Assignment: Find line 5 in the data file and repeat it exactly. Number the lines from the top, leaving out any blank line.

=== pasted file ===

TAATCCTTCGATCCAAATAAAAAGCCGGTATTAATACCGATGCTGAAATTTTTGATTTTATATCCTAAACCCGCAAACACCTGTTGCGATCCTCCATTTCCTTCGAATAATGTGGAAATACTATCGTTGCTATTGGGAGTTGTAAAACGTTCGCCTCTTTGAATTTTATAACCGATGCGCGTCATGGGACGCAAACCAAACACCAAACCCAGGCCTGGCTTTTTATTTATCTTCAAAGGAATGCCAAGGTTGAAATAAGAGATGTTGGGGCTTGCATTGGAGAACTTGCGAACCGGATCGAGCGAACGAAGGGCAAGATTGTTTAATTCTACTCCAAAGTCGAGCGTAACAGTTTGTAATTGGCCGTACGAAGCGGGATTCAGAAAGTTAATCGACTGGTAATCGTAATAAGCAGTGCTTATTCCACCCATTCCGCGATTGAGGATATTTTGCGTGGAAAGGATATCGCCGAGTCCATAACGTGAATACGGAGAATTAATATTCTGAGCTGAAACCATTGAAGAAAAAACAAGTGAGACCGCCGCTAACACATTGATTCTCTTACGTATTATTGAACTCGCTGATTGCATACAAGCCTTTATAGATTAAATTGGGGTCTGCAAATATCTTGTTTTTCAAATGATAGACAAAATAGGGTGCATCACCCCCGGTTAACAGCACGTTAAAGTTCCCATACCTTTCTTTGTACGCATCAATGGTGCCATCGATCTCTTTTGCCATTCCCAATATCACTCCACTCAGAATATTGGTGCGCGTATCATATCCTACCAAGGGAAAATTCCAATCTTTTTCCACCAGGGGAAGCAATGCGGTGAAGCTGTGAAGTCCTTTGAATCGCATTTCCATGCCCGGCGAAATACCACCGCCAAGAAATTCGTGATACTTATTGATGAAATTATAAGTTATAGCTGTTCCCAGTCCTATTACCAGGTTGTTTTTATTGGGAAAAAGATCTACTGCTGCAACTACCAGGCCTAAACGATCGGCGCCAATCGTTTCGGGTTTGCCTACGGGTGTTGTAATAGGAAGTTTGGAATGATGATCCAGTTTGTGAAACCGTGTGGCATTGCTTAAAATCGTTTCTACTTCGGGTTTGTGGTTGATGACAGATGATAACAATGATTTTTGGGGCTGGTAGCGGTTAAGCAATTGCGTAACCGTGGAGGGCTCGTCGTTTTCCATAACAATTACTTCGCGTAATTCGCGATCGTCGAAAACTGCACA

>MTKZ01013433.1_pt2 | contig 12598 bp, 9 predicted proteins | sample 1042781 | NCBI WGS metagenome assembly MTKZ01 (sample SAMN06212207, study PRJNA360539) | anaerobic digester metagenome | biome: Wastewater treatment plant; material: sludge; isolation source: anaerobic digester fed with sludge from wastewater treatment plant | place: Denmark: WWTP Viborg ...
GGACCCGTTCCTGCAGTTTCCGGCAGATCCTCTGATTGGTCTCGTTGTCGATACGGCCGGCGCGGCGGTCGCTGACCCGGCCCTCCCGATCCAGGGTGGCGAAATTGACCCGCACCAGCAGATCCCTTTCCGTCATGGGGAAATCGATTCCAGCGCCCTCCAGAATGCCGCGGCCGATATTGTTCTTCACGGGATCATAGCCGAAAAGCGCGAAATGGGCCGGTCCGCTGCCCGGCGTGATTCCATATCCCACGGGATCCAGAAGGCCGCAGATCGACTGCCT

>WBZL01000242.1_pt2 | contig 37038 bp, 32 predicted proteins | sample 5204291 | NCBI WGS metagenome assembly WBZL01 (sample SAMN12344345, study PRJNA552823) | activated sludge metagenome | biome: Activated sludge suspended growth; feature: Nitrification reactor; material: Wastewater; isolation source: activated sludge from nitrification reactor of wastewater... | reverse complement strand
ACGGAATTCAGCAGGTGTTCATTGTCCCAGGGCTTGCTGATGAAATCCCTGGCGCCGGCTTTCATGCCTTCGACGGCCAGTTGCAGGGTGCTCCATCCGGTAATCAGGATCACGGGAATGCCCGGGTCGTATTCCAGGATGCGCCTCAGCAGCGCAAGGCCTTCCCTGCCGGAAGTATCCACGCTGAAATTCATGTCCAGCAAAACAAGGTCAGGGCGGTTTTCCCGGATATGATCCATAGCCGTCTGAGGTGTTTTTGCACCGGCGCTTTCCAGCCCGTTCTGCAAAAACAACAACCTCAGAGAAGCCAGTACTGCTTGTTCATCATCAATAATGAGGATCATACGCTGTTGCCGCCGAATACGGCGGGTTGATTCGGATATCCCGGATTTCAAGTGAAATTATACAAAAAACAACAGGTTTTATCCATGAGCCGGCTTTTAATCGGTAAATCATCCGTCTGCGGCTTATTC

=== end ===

ACGGAATTCAGCAGGTGTTCATTGTCCCAGGGCTTGCTGATGAAATCCCTGGCGCCGGCTTTCATGCCTTCGACGGCCAGTTGCAGGGTGCTCCATCCGGTAATCAGGATCACGGGAATGCCCGGGTCGTATTCCAGGATGCGCCTCAGCAGCGCAAGGCCTTCCCTGCCGGAAGTATCCACGCTGAAATTCATGTCCAGCAAAACAAGGTCAGGGCGGTTTTCCCGGATATGATCCATAGCCGTCTGAGGTGTTTTTGCACCGGCGCTTTCCAGCCCGTTCTGCAAAAACAACAACCTCAGAGAAGCCAGTACTGCTTGTTCATCATCAATAATGAGGATCATACGCTGTTGCCGCCGAATACGGCGGGTTGATTCGGATATCCCGGATTTCAAGTGAAATTATACAAAAAACAACAGGTTTTATCCATGAGCCGGCTTTTAATCGGTAAATCATCCGTCTGCGGCTTATTC